Guinea Worm :: Guinea worm disease – a debilitating disease

For countless generations, people have suffered from Guinea worm disease GWD. The disease was found in Egyptian mummies and is thought to be the “fiery serpent” often referred to in texts from pharaonic Egypt and Assyrian Mesopotamia.

Guinea worm disease GWD is endemic in some villages of sub-Saharan Africa. The worm is spread through contaminated water. The effects of the disease are crippling. Its victims develop large ulcers, usually in the lower leg. The ulcers swell, at times to the size of a tennis ball, and burst, releasing a spaghetti-like parasitic worm ranging in length from 550-800 millimetres (0.5-0.8 metres).

Victims experience a pain so excruciating that they say it feels as if their leg is on fire. The searing pain compels people to jump into water, often the community’s only source of drinking water, to relieve the pain. When the infected person immerses his or her leg in the water, the worm in the leg releases thousands of larvae. The larvae are then ingested by water fleas that live in the water. Thus the cycle begins again— when people drink the water, they are in effect drinking in the disease.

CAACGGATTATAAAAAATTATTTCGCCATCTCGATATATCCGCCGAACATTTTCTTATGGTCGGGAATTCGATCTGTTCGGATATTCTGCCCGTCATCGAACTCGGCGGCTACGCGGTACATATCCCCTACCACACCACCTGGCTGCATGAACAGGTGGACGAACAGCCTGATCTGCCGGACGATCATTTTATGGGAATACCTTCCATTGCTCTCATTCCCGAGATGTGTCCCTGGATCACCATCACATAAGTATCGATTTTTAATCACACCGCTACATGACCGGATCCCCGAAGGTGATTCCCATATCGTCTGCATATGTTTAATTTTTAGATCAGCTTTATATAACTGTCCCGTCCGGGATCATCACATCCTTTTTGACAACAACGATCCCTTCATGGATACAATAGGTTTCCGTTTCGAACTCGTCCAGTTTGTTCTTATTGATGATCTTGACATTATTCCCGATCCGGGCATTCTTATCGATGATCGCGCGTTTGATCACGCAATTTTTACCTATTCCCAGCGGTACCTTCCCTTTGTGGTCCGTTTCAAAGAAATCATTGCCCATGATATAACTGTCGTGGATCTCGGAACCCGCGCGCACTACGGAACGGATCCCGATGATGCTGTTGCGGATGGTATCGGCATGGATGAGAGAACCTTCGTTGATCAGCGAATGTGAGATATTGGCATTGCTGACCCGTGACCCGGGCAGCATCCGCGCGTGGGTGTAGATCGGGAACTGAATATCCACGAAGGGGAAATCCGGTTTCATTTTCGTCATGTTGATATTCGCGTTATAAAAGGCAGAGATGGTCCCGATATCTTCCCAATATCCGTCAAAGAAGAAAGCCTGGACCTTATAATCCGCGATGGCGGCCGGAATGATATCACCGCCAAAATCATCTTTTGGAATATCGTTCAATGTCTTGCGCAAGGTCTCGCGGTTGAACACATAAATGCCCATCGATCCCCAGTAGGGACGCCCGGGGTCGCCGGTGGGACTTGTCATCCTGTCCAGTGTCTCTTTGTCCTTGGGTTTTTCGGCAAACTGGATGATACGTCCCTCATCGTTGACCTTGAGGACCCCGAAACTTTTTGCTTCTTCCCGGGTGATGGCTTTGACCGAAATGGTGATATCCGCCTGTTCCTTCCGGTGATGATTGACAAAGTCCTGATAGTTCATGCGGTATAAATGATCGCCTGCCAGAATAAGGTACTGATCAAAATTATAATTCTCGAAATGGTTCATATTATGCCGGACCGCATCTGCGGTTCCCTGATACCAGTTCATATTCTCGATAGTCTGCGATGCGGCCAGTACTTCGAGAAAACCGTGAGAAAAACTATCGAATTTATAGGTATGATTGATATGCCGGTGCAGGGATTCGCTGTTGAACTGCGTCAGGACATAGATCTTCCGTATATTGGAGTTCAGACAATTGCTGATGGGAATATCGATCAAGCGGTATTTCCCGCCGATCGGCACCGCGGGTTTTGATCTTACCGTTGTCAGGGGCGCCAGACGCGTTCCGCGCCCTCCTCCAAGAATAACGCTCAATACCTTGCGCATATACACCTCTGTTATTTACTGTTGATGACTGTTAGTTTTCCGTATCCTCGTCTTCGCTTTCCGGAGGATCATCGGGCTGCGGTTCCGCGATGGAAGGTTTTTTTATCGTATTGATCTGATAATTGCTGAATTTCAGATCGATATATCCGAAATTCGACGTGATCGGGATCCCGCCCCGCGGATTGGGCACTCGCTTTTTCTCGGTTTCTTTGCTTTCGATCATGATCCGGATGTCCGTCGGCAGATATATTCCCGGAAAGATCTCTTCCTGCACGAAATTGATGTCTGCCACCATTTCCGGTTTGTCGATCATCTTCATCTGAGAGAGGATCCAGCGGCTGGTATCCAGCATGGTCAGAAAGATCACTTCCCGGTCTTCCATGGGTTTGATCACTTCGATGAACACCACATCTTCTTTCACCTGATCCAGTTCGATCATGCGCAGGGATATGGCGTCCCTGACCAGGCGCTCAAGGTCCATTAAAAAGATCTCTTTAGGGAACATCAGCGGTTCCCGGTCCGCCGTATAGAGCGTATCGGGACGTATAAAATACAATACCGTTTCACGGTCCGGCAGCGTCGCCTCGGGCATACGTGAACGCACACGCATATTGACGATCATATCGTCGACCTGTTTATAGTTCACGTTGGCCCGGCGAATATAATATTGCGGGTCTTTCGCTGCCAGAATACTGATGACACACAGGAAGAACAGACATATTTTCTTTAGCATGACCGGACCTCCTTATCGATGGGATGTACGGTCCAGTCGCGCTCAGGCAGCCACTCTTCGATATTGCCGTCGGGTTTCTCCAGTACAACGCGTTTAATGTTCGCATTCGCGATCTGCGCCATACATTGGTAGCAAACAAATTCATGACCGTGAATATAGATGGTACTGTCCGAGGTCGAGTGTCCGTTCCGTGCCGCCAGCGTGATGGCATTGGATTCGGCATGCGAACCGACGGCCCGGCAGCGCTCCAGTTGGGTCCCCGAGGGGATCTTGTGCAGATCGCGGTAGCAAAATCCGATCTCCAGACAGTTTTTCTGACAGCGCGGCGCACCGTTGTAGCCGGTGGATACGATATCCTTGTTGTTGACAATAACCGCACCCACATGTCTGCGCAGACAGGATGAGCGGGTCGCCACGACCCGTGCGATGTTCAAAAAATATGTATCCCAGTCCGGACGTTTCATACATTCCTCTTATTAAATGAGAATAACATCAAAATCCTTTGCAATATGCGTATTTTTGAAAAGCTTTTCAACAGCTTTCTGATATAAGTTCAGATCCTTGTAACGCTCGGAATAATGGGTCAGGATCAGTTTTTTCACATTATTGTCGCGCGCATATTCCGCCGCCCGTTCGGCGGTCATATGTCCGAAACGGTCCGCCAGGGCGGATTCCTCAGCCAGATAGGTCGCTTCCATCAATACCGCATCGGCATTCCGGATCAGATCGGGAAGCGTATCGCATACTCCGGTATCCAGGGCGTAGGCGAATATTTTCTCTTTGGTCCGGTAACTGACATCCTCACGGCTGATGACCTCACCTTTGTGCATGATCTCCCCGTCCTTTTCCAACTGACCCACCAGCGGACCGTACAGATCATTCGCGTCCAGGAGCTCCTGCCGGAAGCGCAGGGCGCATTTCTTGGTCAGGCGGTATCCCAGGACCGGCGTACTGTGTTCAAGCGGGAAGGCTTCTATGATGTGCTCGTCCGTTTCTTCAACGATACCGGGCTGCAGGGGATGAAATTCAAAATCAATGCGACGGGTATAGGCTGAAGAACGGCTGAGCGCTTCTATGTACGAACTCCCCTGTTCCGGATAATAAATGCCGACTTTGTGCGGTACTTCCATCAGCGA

The socio-economic effects of the disease are numerous. The disability caused by the disease is seasonal, usually re-emerging during the harvest season in villages, which is why it is often called “the disease of the empty granary.” As a result of the pain associated with GWD, farmers are left incapacitated and unable to harvest their crops, contributing to malnutrition in children since the primary caregivers – the infected parents – are in such physical agony that they cannot properly provide for their young. Children affected by GWD miss school for months at a time, hindering their educational growth. The disease keeps its victims imprisoned in a cycle of pain and poverty.

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